Almeida's New Artistic Director, Michael Attenborough, Speaks Out

News   Almeida's New Artistic Director, Michael Attenborough, Speaks Out
The refurbished Almeida Theatre will open its doors to the public later this year, and at its helm will be a new artistic director, Michael Attenborough. Theatrenow went to meet him.

Do you have an opening date for the Almeida? "We know it'll be sometime in the spring, probably in May. It's very exciting that we're getting near to completing the refurbishment: The theatre will look fabulous."

How important a part in the equation that made up the Almeida's success in the past was the actual shape of the theatre, and to what degree will that have been changed by the refurbishment work? "It's a vital part of the equation and won't be changed by the work that's being carried out.

"The great strength of the Almeida is that the space is small enough to be intimate but has a curious sense of the epic about it as well. We've made sure we keep that, so although there are a great range of improvements to the theatre as a building —the comfort of the seats, for example — the relationship between actors and audience, as defined by the acting area, including the brick back wall, remains unchanged.

"I don't think it's a coincidence that the two most successful non-West End theatres in London, the Almeida and the Donmar, are both found spaces rather than purpose-built theatres. The Donmar was a warehouse; we were a lecture theatre. In both cases there's a very individual appeal — a unique relationship between the stage and the seats."

As artistic director, how do you split your time between issues such as the physical fabric of the theatre, artistic policy and actual directing of plays? "That's the $64,000 question! Every artistic director has to divide their time, and my policy is to make sure I know what's happening in every department, but to let those departments get on with it. For most people, the directing and programming of plays is by far the most interesting aspect of the job, but as head of the theatre the buck stops at my desk, so as I have, ultimately, responsibility for every aspect of the theatre, I need to be informed and involved to some degree with every area of our work." The Almeida has, in the past, been very successful at taking its productions on from its Islington home and out to the West End — and beyond. Is this something you intend to build on? "As a matter of policy, I've said to the company that for the first 12 months I don't want to think about anything outside our home. We need to get people back into the habit of going to the Almeida, to get them to associate the Almeida and its theatre in a way they haven't been able to do for a while.

"The policy of taking major plays — especially with a crowd-pulling star like Ralph Fiennes who is able to fill a large theatre — into big, unusual places like Gainsborough Studios makes commercial and artistic sense, but we need to re-establish ourselves here first. And though I'm all for commercial success, there has to be an artistic imperative to using a different space; otherwise, it won't work."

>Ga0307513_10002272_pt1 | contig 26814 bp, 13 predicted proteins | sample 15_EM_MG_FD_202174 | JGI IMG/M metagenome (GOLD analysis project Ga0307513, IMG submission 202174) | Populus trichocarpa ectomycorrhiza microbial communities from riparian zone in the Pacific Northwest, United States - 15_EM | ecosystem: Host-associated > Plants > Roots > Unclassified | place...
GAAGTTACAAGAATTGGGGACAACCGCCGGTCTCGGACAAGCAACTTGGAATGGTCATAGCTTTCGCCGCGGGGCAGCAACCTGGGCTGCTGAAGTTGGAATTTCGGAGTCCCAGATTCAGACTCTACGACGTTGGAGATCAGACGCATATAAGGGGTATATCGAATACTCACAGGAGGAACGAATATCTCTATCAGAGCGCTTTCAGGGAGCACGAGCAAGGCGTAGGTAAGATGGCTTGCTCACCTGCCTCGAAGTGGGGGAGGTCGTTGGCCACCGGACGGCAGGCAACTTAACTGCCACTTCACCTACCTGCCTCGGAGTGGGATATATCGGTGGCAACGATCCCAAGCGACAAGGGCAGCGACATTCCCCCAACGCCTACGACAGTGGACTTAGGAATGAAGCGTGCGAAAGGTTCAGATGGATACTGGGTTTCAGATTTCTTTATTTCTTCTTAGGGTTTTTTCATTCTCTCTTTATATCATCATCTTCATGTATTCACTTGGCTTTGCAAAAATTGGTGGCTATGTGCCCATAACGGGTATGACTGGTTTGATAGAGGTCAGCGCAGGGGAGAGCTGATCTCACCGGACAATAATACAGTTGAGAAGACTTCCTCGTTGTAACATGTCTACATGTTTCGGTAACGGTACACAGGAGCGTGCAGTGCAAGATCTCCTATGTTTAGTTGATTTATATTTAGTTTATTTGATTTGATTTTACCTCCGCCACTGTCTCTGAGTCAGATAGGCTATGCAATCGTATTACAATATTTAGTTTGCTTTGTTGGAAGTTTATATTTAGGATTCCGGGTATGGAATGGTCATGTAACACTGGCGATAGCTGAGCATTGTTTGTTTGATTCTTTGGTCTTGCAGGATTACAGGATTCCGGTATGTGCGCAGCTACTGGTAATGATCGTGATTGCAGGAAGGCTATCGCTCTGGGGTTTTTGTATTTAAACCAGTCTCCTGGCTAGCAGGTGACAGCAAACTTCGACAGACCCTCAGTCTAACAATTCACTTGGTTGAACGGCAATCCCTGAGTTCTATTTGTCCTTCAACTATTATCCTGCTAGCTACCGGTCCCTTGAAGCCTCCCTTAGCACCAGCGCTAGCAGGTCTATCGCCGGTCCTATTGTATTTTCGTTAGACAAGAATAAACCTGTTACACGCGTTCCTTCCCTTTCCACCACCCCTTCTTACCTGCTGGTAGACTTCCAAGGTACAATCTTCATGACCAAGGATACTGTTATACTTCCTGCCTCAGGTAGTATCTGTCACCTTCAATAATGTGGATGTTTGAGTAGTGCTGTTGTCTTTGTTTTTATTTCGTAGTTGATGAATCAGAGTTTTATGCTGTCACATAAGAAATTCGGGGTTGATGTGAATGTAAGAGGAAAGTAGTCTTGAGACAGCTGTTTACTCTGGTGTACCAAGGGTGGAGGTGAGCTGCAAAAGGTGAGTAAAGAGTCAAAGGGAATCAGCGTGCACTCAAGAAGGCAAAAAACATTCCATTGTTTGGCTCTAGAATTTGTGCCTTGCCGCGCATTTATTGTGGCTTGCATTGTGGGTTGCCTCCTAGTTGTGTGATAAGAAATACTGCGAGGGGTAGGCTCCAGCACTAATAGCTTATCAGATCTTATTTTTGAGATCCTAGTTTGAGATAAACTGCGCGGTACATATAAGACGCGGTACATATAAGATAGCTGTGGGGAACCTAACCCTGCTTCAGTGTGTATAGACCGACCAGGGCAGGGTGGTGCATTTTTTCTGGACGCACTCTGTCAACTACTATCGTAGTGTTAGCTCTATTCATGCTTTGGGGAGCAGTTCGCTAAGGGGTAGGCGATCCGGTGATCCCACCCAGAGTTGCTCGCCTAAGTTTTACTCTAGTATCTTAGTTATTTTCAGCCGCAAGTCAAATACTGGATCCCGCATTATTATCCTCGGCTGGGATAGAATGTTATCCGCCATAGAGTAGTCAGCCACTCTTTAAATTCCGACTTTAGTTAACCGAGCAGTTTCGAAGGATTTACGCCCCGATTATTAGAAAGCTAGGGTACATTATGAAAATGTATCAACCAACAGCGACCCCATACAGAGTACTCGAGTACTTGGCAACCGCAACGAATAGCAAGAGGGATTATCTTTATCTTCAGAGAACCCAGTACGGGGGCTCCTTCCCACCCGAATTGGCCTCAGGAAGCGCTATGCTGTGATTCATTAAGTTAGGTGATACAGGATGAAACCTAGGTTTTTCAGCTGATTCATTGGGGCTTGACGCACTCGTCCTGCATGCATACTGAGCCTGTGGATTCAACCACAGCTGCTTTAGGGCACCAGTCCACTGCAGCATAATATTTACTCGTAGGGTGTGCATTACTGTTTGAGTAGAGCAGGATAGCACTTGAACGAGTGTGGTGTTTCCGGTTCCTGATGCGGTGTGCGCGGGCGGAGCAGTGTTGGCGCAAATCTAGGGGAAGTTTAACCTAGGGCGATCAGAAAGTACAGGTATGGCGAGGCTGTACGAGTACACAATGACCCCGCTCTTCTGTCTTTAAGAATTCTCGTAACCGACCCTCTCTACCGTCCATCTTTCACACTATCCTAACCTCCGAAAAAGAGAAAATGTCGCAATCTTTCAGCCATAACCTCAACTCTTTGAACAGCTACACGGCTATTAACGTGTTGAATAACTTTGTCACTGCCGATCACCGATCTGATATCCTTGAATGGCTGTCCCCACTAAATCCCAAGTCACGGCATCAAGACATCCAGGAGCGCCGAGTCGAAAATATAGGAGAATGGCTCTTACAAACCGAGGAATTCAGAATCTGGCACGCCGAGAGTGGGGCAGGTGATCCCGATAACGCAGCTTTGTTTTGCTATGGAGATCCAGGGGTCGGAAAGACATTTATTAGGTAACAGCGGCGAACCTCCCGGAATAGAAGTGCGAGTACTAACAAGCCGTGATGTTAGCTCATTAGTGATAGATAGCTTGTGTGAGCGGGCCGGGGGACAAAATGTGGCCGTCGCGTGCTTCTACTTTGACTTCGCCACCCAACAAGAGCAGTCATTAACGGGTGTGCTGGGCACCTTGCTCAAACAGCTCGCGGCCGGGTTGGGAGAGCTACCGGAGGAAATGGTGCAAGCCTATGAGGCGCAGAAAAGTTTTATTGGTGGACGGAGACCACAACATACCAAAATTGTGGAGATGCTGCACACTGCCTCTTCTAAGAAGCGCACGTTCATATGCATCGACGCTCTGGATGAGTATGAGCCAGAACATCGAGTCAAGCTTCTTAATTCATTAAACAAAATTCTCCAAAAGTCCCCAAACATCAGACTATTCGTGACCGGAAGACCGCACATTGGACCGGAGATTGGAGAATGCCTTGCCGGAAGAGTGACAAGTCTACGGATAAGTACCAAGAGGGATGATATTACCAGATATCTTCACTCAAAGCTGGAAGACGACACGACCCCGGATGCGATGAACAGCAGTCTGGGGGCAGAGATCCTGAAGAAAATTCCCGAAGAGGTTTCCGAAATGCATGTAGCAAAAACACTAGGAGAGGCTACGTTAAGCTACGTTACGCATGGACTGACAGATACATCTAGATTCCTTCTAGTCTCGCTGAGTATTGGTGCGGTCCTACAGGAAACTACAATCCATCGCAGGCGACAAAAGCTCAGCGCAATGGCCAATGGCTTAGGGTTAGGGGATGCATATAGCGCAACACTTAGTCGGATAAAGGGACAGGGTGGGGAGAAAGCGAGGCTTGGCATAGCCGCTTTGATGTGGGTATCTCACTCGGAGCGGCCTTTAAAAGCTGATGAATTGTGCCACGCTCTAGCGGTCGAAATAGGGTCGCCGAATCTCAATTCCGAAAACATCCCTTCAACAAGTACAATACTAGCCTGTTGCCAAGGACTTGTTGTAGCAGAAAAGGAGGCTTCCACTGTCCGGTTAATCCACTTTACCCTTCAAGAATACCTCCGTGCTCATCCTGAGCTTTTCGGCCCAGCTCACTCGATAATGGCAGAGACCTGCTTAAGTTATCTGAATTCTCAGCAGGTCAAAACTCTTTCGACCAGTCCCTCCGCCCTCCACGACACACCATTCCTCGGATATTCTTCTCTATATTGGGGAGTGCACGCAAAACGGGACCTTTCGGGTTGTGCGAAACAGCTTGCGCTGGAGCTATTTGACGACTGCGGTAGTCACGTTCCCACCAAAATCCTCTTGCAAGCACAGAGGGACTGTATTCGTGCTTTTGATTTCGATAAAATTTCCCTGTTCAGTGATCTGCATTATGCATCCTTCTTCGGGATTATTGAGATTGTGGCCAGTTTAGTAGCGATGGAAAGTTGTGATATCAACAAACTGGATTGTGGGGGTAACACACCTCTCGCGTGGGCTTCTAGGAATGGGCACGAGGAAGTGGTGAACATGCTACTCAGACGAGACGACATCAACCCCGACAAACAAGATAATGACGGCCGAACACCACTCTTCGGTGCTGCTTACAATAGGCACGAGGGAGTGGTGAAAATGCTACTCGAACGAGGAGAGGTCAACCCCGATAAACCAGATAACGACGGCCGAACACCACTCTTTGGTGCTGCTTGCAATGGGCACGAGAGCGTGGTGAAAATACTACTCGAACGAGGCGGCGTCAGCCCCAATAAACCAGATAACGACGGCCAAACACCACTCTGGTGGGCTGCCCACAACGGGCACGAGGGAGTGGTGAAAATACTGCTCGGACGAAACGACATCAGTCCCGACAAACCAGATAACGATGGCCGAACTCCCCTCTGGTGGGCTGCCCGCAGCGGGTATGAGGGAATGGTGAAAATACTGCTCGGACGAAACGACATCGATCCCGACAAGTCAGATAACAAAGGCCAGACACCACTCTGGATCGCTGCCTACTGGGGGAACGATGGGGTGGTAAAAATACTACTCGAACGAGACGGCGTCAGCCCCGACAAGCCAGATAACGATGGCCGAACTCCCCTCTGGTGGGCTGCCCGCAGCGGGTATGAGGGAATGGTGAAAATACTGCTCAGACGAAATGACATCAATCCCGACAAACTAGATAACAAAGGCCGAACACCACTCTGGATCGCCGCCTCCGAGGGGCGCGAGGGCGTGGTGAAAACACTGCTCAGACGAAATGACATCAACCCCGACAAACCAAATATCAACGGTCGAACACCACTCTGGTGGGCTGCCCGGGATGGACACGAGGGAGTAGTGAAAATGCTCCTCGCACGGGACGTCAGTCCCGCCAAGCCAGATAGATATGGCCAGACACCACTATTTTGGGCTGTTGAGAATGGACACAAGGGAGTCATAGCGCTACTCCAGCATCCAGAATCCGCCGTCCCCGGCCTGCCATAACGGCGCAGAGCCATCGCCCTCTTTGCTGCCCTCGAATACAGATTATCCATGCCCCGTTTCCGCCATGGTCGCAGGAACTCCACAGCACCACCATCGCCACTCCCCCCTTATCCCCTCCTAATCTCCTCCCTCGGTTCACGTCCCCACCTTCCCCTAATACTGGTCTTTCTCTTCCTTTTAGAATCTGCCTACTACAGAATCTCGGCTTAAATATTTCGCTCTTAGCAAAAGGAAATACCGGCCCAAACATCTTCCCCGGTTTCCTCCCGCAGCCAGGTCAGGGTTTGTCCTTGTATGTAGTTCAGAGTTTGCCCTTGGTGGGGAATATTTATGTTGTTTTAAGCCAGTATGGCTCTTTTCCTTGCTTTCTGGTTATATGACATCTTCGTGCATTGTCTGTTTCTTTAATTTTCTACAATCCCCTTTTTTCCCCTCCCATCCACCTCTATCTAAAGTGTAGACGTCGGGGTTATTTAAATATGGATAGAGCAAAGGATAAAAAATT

You seem to have a particular affinity for classic texts, and two Sophocles plays are included in your line-up of future projects. "Yes! At Watford and Hampstead, the two theatres I ran in the past, the emphasis was on new writing. And in theatre, in general, it's now very rare to see Shakespeare performed commercially, let alone being seen as a regular part of any theatre's programming.

"It wasn't until I went to the RSC that I really got the chance to direct Shakespeare; something I owe to Adrian Noble. Directors, like actors, get out of the habit of working with Shakespearean texts, and that can make them very daunting. Adrian pointed out that a good director would be as good with Shakespeare as, say, a Sam Shepard, so just go for it!

"I've already mentioned the attraction for me of the Almeida as a theatre space, and it lends itself to productions of the classics where you can convey this sense of the epic without the actors having to shout and declaim in order to get that sense across to the audience."

You've announced a wide range of plays in your first season — an Ibsen, a Sam Shepard, Antony Sher's first play, a premiere of a Joanna Laurens work, plus your plans for two Oedipus plays. Do you as artistic director have any overall ambition for the Almeida? "I suppose the thing I most want to achieve is for every play at the Almeida to be an event. Theatre is a wonderful art form that offers a non-naturalistic, theatrical experience wholly removed from television and film. One of the problems with a lot of new writing is that the authors are basically staging television rather than theatre.

I want to promote more theatrical new writing that suits the medium and our particular space, and I want to use the extraordinary affinity our space has for the classics to stage those, too. But it's the sense of every play being exciting, being an event that people will want to be part of, that's my main ambition.

"Having Trevor Nunn, one of the world's great directors, staging The Lady From the Sea is an event. Antony Sher's first play, I.D., is an event . . . and so, I hope, will be every play we'll be putting on. The Almeida has had an amazing list of achievements over the last 12 years under my predecessors, and I'm looking forward both to building on their work and in taking the Almeida forward in new directions that reflect the changing trends and public taste in theatre — and my own!"

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